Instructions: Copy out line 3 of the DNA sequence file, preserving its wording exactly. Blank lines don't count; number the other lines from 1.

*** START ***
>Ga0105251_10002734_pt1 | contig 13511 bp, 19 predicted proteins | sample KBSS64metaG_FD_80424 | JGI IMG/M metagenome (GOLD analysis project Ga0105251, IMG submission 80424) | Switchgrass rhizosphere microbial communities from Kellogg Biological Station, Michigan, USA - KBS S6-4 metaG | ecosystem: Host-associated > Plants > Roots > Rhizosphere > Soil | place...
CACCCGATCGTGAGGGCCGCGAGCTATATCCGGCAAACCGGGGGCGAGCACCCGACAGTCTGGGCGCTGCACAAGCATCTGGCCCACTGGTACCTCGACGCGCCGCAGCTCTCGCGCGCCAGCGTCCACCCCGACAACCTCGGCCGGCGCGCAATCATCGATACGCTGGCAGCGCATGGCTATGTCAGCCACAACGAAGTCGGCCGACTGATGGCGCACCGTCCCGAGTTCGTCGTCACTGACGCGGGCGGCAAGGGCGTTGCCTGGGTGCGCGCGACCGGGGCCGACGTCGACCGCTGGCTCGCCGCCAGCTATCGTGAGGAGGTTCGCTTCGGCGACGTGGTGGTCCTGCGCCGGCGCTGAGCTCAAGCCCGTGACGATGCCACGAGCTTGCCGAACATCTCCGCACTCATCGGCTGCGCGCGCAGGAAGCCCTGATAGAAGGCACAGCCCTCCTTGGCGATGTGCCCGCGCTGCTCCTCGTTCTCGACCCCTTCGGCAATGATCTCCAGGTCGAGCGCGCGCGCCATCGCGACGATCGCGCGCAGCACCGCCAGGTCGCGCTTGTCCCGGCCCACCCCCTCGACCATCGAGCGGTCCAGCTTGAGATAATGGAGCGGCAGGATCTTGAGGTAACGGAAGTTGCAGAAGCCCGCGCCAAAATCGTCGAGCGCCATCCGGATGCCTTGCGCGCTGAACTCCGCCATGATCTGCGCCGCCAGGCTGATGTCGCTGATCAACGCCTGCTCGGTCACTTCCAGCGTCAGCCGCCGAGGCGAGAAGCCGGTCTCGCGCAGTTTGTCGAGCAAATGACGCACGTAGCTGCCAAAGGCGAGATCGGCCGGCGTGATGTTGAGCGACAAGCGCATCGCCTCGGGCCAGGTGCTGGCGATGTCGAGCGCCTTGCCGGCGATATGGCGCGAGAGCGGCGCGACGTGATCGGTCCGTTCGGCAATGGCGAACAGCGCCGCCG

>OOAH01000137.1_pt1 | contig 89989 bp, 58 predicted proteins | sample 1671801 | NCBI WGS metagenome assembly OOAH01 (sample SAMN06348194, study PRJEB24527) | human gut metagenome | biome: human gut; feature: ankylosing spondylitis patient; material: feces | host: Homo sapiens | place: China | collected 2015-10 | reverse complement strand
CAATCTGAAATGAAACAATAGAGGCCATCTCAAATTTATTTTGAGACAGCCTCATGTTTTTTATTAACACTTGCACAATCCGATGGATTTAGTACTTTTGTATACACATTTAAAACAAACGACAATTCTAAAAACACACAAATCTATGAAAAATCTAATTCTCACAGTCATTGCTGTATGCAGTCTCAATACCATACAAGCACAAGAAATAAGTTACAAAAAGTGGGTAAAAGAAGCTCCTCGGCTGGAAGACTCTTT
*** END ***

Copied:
>OOAH01000137.1_pt1 | contig 89989 bp, 58 predicted proteins | sample 1671801 | NCBI WGS metagenome assembly OOAH01 (sample SAMN06348194, study PRJEB24527) | human gut metagenome | biome: human gut; feature: ankylosing spondylitis patient; material: feces | host: Homo sapiens | place: China | collected 2015-10 | reverse complement strand